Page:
The Traps and Pitfalls of Do it Yourself Revocable Living Trusts

Should you attempt to write your own Revocable Living Trust? During my 18 years of practice as an estate planning attorney, I read my fair share of do-it-yourself Revocable Living Trusts. I can legitimately say that the resounding answer to this question is No, do not attempt to write your own Revocable Living Trust, even with the help of books, computer software or online programs such as LegalZoom. Here is a summary of the reasons why not.

Estate Planning Is Not One Size Fits All, or Even Most

Senior woman getting advice
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Estate planning documents found in books or online and those generated by estate planning software are specifically designed to cover only the most basic of estate planning needs. These generic forms are also deliberately kept as simple as possible to comply with the laws of all 50 states and the District of Columbia. Just as everyone's fingerprints are different, so are everyone's estate planning needs. Thus, what will work for you and your family will most likely be different from what will work for your sister, your parents, or your next door neighbor. The bottom line - a generic Revocable Living Trust generated by computer software won't do you or your loved ones any favors.

Trust Laws Vary Widely From State to State

Unlike the federal estate tax laws, which apply to all U.S. citizens, state laws are all over the place when it comes to probate, state estate taxes, gift taxes, and inheritance taxes, and particularly wills and trusts, as well as the legal formalities required to write and sign a valid trust agreement.  There are also many specific state issues that can affect a trust, including the definition of descendants, anti-lapse statutes, community property laws, homestead rights, common law marriages, putative spouses, and elective share laws. The bottom line - I find it hard to believe that a generic trust form can properly address all of these specific state law issues.

3. Books, Software and Online Programs Contain Disclaimers

Every book or software program about estate planning that I've come across contains this same type of disclaimer - "The information contained in this book/program is not legal advice and is not a substitute for legal advice. For legal advice, consult with an attorney." The bottom line - enough said about that.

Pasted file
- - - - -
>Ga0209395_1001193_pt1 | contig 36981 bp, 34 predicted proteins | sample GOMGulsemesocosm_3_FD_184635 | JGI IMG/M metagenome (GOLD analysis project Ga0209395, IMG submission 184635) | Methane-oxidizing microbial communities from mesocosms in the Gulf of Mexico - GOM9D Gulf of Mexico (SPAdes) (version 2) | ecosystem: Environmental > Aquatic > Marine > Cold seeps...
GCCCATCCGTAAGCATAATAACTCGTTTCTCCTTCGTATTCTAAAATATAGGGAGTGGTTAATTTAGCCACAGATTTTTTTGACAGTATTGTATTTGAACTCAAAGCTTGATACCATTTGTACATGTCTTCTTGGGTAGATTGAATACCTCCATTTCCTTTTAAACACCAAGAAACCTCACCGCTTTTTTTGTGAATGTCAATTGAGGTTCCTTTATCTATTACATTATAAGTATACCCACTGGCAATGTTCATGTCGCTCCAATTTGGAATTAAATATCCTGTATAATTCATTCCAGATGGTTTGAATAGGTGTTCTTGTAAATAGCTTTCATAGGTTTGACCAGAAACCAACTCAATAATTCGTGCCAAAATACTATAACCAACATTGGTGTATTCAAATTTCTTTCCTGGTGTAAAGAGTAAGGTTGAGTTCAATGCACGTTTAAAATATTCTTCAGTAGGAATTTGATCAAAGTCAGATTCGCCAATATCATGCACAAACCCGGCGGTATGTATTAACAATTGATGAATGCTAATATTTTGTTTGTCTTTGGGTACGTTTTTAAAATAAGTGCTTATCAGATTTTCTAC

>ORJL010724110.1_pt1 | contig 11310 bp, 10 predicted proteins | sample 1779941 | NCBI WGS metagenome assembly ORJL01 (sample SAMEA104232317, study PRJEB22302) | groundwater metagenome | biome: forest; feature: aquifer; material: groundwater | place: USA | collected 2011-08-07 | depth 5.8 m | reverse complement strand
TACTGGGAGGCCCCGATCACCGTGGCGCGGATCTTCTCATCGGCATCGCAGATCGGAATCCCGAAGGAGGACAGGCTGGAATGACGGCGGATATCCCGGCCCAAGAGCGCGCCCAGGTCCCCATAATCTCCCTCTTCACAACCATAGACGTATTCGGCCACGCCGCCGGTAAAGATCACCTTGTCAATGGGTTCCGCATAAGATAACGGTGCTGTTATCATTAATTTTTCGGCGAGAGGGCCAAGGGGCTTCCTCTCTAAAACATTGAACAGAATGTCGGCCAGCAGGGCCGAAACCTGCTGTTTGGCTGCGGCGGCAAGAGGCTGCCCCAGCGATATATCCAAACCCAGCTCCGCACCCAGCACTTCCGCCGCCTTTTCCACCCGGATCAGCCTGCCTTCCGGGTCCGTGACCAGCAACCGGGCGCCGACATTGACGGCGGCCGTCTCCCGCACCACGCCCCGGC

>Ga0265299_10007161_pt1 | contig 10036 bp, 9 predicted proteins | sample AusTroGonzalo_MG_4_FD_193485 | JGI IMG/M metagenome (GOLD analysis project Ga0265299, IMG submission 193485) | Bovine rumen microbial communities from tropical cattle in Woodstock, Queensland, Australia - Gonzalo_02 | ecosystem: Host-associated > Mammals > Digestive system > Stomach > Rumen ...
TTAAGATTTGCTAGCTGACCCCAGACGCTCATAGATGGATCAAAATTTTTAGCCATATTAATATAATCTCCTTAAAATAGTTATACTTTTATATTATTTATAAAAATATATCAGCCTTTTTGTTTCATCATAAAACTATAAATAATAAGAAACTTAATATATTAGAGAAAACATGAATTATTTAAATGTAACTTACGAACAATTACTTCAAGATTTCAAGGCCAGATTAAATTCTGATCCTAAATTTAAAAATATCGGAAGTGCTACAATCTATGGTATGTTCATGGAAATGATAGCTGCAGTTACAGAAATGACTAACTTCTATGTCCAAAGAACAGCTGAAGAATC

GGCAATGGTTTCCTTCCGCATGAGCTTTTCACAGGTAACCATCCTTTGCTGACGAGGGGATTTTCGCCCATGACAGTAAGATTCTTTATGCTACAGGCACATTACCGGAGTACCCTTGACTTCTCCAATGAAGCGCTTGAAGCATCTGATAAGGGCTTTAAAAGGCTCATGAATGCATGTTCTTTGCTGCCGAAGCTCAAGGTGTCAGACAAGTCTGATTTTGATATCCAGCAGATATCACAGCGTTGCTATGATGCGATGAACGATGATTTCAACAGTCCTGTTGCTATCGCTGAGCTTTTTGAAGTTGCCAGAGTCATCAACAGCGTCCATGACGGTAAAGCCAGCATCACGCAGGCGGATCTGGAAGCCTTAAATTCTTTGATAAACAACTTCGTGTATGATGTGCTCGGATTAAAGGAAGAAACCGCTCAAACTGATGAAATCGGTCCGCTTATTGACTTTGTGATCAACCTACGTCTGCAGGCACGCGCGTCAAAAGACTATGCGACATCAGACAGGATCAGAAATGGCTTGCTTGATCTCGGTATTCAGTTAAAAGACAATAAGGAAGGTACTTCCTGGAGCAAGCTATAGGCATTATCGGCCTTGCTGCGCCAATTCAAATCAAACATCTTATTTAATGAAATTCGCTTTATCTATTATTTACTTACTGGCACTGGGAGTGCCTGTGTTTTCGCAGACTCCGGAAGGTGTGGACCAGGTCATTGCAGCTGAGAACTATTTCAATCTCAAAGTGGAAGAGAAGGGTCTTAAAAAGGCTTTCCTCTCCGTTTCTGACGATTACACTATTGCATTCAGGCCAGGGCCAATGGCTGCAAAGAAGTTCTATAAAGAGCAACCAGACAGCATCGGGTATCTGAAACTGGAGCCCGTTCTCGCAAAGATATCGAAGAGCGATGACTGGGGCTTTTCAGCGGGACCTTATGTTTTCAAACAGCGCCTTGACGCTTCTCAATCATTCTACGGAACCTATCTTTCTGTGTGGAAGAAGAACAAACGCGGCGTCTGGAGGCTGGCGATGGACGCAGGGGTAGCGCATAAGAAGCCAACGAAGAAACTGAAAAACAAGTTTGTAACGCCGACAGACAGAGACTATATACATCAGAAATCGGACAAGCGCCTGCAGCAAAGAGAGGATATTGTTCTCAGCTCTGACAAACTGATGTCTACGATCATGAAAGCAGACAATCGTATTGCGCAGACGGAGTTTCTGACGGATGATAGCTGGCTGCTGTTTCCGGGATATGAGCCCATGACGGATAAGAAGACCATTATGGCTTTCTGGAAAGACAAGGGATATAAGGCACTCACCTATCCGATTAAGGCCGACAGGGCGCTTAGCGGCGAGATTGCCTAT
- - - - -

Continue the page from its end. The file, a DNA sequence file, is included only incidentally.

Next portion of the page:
Buyer Beware - You Get What You Pay For

Would you perform your own surgery, repair your own car, or color your own hair? While doing things yourself will save time and money in the short term, the long-term result may not be what you expected. For example, a few years ago I met with a couple who had done a Revocable Living Trust using a well-known financial guru's estate planning software program.  The couple lived in Florida, and yet when I looked at the trust agreement they had created with the software, it stated right on the very first page that it was governed by Nevada law.  What was wrong with this?  Florida is a separate property state while Nevada is a community property state, which completely turned the couple's trust into a nightmare to understand and administer.  Why was this the result?  Because the couple didn't know what they were doing when they created the trust using the generic software, and so a generic form was generated that ended up being totally inappropriate for their situation. The bottom line - generic may work for groceries and drugs, but not for your estate plan.

What Is the Very Bottom Line?

Estate planning is not something that you should do yourself, without the assistance of a professional.  Just as seeing a dentist to stop the pain in your tooth makes sense, seeing a qualified estate planning attorney who is familiar with the probate, trust laws and estate tax laws of your state to create and maintain your Revocable Living Trust makes sense. And don't forget about real estate that you own outside of your home state - chances are the trust laws there are different from the trust laws of your home state. The very bottom line - the time and money that you spend on the services of a qualified estate planning attorney to assist you with drafting and funding your Revocable Living Trust will certainly pay off in the long run.